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And fare thee well, thou trustye sword,
A better neer had valiant knighte, With thee full ofte, and manye a daye,
Have I withstood my foe in fighte.
With this good fauchion in my hande,
Oft have I reapd the bloody feelde: But nowe the fatalle houre is come,
That never more I may thee weelde.
The duke to the river side he went,
And there his owne sword in threwe he: But he kept back Excalibar,
He kept it back in privitie.
For all of coleyne was the blade;
And all the hilte of precious stone : And ever alacke! then sayd the knighte;
Must such a sword awaye be throwne ?
Then backe he came unto the kinge,
Who sayd, Sir Lukyn, what did yee see? Nothing, my liege, save that the winde
Blewe oer the waters faire and free.
O goe againe, then said the kinge,
O good sir Lukyn, goe againe : Into the rivere throwe my sword,
Nor keepe me lingering here in paine,
The duke then to the river went,
And the kings scabberd in threwe hee; But hee kept backe Excalibar,
And hid it undernethe a tree.
Then backe he came to tell the kinge,
Who sayde, Sir Lukyn, sawe ye oughte? Nothinge, my liege, save that the winde
Nowe with the angrye waters fought.
O Lukyn, Lukyn, said the kinge,
Twice haste thou dealt deceytfullye : Alacke, whom may wee ever truste,
When suche a knighte soe false can bee?
Saye, wouldst thou have thy master dead;
All for a sword, that wins thine eye : Nowe goe againe, and throwe it in,
Or here the one of us shall dye.
The duke, all shent with this rebuke,
No aunswere made unto the kinge: But to the rivere tooke the Sworde,
And threwe it far as he coulde flinge.
A hande and an arme did meete the sworde,
And flourishd three times in the air; Then sunke benethe the renninge streme,
And of the duke was seene noe mair.
All sore astonied stood the duke;
He stood as still, as still mote bee :
But he was gone from under the tree.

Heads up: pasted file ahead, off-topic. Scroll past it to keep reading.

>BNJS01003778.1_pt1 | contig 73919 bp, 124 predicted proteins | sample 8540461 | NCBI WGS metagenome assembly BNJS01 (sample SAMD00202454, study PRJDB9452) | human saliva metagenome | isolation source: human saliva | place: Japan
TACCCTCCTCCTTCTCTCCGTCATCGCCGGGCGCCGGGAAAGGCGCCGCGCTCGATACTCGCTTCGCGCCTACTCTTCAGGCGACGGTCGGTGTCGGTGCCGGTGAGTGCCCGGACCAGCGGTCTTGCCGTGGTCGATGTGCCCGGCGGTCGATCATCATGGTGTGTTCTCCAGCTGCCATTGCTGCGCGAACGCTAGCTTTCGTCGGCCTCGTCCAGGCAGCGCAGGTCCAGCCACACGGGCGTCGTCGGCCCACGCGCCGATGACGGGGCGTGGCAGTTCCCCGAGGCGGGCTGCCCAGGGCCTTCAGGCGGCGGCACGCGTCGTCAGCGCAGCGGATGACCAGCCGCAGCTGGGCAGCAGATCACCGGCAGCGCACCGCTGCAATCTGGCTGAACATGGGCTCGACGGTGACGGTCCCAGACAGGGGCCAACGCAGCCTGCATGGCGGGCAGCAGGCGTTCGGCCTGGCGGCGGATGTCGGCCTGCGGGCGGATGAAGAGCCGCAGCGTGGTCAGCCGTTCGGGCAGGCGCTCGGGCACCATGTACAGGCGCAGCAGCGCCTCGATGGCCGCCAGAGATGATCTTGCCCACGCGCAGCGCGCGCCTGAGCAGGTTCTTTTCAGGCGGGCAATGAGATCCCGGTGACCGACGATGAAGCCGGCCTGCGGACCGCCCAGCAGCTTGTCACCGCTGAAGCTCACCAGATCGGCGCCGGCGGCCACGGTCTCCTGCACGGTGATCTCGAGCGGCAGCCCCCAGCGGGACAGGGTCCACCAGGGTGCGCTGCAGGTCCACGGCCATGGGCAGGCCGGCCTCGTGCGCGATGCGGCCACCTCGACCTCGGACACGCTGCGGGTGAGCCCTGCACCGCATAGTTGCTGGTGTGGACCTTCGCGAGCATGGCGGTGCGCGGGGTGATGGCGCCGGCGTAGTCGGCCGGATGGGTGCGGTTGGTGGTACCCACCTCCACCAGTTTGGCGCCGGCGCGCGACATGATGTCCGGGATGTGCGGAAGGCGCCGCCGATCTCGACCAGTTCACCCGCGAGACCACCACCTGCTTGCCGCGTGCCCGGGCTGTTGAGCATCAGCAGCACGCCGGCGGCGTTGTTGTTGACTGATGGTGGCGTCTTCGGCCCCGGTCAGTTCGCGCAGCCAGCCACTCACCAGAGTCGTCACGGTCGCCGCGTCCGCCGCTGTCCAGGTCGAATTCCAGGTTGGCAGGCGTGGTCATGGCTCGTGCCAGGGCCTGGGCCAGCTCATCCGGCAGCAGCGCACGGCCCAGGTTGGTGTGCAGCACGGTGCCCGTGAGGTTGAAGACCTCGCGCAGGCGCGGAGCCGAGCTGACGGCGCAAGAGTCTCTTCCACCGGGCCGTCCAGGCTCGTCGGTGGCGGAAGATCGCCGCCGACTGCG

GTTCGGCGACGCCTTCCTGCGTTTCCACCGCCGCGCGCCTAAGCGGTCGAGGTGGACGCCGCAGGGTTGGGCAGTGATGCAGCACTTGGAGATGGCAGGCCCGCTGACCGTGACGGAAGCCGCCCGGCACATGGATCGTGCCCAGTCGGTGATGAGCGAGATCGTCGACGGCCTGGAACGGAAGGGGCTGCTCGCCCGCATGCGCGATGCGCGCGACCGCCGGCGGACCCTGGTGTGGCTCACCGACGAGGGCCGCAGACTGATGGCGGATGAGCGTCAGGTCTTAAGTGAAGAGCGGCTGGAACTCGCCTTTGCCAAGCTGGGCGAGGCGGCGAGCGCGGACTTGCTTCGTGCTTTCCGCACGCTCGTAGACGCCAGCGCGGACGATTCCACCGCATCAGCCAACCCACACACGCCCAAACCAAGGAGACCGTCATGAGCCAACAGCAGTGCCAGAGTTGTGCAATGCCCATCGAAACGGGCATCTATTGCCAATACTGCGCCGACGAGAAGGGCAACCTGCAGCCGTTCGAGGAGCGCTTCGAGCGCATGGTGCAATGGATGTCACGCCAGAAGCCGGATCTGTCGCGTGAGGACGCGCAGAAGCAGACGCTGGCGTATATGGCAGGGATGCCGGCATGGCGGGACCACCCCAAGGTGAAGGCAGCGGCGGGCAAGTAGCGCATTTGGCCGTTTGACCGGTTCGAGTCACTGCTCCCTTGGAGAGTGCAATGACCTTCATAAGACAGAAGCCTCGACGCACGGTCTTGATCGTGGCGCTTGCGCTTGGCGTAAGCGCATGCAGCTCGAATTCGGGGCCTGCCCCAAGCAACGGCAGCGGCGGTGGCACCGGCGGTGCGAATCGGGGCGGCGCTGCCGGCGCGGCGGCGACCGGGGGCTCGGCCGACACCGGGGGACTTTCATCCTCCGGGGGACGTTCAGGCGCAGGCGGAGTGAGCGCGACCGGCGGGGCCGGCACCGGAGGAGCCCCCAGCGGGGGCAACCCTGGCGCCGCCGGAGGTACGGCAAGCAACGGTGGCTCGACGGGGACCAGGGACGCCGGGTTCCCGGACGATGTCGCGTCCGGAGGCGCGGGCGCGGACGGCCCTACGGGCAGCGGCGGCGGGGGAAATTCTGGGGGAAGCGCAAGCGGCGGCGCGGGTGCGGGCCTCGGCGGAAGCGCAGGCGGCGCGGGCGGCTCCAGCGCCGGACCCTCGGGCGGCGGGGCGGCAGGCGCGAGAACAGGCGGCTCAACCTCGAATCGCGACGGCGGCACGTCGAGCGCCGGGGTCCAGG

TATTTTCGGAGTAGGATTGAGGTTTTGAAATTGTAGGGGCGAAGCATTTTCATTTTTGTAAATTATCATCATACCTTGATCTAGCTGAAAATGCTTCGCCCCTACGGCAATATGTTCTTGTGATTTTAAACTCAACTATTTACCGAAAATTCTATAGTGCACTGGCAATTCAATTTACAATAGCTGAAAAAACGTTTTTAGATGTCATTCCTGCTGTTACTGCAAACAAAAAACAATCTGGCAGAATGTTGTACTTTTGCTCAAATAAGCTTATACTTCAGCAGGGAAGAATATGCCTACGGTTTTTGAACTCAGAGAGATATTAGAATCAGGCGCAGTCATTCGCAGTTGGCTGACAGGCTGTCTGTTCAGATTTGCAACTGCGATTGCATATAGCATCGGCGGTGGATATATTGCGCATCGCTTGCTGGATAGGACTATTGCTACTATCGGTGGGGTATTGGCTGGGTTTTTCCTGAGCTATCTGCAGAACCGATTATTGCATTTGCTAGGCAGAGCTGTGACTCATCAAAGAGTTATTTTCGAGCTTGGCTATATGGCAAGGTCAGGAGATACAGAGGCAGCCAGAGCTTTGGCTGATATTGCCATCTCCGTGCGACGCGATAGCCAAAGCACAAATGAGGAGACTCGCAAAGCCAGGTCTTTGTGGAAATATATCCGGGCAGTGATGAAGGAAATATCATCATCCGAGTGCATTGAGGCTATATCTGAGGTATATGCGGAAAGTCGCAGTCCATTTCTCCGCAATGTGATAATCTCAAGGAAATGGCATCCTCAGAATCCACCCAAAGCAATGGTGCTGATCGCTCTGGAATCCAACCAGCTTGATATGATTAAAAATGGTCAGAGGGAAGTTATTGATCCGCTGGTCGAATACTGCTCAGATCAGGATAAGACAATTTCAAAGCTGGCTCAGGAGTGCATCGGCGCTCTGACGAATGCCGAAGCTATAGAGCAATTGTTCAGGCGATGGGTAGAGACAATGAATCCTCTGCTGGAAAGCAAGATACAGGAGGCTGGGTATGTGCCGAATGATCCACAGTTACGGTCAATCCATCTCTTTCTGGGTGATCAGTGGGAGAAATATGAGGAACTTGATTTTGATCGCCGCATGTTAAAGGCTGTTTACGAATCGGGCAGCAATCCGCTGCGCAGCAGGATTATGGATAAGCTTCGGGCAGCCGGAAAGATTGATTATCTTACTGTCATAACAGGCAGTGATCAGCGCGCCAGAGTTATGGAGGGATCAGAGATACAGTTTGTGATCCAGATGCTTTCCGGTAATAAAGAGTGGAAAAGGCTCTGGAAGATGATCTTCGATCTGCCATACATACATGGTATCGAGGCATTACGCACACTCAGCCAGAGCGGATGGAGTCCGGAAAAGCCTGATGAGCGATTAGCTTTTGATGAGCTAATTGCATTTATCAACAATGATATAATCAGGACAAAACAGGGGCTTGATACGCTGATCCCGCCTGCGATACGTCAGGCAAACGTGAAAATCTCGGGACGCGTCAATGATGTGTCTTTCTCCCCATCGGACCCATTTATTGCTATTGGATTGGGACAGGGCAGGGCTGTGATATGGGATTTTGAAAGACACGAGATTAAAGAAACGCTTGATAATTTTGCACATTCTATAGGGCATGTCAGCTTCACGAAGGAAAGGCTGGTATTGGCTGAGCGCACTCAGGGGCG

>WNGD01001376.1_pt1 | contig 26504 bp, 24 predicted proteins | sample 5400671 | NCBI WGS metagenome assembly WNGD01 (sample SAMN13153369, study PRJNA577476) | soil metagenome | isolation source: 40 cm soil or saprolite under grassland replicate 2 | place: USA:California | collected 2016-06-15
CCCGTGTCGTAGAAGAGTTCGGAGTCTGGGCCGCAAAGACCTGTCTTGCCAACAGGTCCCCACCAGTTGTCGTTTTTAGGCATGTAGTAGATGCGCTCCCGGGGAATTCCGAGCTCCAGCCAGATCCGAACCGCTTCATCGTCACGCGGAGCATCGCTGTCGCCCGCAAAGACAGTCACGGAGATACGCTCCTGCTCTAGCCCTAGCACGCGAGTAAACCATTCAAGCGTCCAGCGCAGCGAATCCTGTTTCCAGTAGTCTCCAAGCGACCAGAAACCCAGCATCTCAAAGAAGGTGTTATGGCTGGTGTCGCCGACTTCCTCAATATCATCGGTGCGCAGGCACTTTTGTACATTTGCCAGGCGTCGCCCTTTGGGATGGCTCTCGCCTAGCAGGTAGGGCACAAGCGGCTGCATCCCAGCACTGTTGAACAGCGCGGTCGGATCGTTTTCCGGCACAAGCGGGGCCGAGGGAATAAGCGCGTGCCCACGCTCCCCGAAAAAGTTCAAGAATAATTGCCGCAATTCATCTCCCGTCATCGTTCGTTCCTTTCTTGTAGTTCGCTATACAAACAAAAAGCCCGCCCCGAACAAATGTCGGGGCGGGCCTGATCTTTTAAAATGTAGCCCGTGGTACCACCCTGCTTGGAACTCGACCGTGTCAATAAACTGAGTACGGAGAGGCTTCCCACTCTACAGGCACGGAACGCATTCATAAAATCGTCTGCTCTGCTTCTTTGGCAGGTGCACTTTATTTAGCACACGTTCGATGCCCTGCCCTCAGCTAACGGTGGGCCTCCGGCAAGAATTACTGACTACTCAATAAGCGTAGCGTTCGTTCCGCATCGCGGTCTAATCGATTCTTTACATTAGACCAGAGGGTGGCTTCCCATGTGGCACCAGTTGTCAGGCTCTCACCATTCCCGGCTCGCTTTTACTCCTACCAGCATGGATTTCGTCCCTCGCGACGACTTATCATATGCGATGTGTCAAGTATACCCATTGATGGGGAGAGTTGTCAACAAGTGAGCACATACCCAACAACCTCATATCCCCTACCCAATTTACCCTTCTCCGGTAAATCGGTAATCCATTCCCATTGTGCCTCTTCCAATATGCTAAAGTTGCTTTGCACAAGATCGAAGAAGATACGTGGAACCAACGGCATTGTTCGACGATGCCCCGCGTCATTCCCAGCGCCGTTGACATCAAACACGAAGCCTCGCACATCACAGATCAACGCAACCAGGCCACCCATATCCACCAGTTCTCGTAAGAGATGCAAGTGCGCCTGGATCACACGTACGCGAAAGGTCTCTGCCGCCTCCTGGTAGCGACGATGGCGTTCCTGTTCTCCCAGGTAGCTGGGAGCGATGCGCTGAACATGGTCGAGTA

But to what place he cold not tell,
For never after hee did him spye:
And hee heard ladyes howle and crye*.
And whether the kinge were there, or not,
Hee never knewe, nor ever colde:
Hee never more was seene on molde.
* Not unlike that passage in Virgil :
Summoque ulularunt vertice nymphe. Ladies was the word our old English writers used for Nymphs: As in the following lines of an old song in the Editor's folio MS.
“When scorching Phoebus he did mount,
“ To whom Diana did resort,
THE LEGEND OF KING ARTHUP..
We have here a short summary of K. Arthur's History as given by Jeff. of Monmouth and the old Chronicles, with the addition of a few circumstances from the romance Morte Arthur.-The ancient chronicle of Ger. de Leew (quoted above in p. 68) seems to have been chiefly followed : upon the authority of which we have restored some of the names which were corrupted in the MS. and have transposed one stanza, which appeared to be misplaced, (viz. that beginning at v. 49, which in the MS. followed v. 36.]
Printed from the Editor's ancient folio Manuscript.
F Brutus' blood, in Brittaine borne,
King Arthur I am to name ;
Well knowne is my worthy fame.
In Jesus Christ I doe beleeve;
I am a christyan bore:
One God, I doe adore.
* Ver. 1. Bruite his. MS.
In the four hundred ninetieth yeere,
Over Brittaine I did rayne,
What time I did maintaine
The fellowshipp of the table round,
Soe famous in those dayes ;
And thirty sat alwayes :
Who for their deeds and martiall feates,
As bookes done yett record,
Wer feared throwgh the world.
And in the castle off Tyntagill
King Uther mee begate
And come of hie' estate.
And when I was fifteen yeere old,
Then was I crowned kinge :
I did to quiett bringe.
And drove the Saxons from the realme,